Cy Twombly, Natural History, Part 1, Mushrooms, (1974)
This is one of two portfolios made in the mid 1970s, the other being Natural History Part II (Some Trees of Italy) 1976. In both of these series, Twombly uses a quasi-scientific presentation with his characteristic expressive, gestural graphic language.
Twombly, like Rauschenberg with his collage prints, was a master of this kind of aleatoric-seeming collage, loose and dispersed but nonetheless composed. The intelligible and authentic science being practiced here is the testing of graphic structure itself - testing whether, in the end, it isn’t a matter of sensitivity. Might not structure be so permissive and flexible a thing that even the chaotic, at infinite distance, has a shiver of logic? Like John Cage (who Twombly might have picked up the fascination with mushrooms from), Twombly seems to have realized how easy art can be once you stop struggling with it!
James Keeler, Pleiades Star Cluster, Original Glass Plate Negative and a Positive Print, (1898)
Above is a two and a quarter hour exposure of the Pleiades star cluster in the constellation Taurus, taken on December 10, 1898, with James Keeler’s double-slide plate holder attached to the newtonian focus of Lick’s 36-inch Crossley reflector. The image on the left is the glass plate itself at approximately life size; next to it is a positive made from the plate. Positives prints were generally only made for publication, teaching, or public consumption, the scientific analysis being performed on the original negative.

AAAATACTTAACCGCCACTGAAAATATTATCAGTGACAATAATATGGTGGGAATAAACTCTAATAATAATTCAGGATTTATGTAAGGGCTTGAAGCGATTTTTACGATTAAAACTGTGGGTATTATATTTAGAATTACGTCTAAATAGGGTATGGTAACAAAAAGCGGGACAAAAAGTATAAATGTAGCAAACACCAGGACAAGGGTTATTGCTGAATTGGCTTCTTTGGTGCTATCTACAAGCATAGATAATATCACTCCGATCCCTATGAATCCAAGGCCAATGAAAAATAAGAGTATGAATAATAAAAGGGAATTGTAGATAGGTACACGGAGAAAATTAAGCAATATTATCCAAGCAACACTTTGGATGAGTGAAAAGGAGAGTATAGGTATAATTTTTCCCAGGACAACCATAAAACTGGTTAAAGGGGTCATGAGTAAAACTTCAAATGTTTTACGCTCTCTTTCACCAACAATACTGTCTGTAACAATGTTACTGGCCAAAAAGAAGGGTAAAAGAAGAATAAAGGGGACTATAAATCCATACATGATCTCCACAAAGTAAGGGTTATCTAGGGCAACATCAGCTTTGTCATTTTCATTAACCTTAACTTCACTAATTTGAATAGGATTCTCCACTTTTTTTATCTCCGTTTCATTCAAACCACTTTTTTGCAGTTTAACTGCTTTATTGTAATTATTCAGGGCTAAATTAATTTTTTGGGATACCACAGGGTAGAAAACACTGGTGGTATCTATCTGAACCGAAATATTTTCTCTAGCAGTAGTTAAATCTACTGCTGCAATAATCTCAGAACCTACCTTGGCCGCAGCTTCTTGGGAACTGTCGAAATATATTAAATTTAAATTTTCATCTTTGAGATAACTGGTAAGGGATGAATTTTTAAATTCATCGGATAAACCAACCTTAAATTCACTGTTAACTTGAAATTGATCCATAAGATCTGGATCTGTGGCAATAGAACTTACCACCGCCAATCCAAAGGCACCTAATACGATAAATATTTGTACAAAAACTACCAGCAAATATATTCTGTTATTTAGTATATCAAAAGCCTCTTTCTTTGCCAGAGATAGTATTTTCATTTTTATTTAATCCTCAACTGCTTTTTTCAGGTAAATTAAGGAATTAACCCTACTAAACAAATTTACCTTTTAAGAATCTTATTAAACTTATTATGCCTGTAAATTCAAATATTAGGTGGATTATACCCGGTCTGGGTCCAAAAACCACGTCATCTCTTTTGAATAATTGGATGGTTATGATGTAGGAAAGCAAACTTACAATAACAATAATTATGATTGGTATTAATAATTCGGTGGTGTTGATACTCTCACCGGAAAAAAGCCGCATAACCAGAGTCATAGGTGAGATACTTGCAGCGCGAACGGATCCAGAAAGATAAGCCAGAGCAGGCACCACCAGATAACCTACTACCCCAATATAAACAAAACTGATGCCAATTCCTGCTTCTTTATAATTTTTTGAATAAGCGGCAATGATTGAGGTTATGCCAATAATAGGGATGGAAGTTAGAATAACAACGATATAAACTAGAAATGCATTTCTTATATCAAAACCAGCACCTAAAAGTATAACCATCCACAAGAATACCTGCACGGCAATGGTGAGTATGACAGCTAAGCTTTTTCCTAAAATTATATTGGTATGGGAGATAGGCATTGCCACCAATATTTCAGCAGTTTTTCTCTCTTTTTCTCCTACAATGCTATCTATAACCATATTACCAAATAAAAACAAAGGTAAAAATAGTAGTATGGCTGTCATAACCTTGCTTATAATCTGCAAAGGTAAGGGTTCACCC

Color sheets for Josef Albers’ Never Before series, and one sheet with the general layout for Never Before. So awesome!
Donated to the Met by some guy called Kenneth Tyler, who hung out at Tamarind 3 years after it was founded by Wayne and Adams, himself founded Gemini Ltd -> Gemini GEL and Tyler Graphics Ltd and printed with way too many cool artists.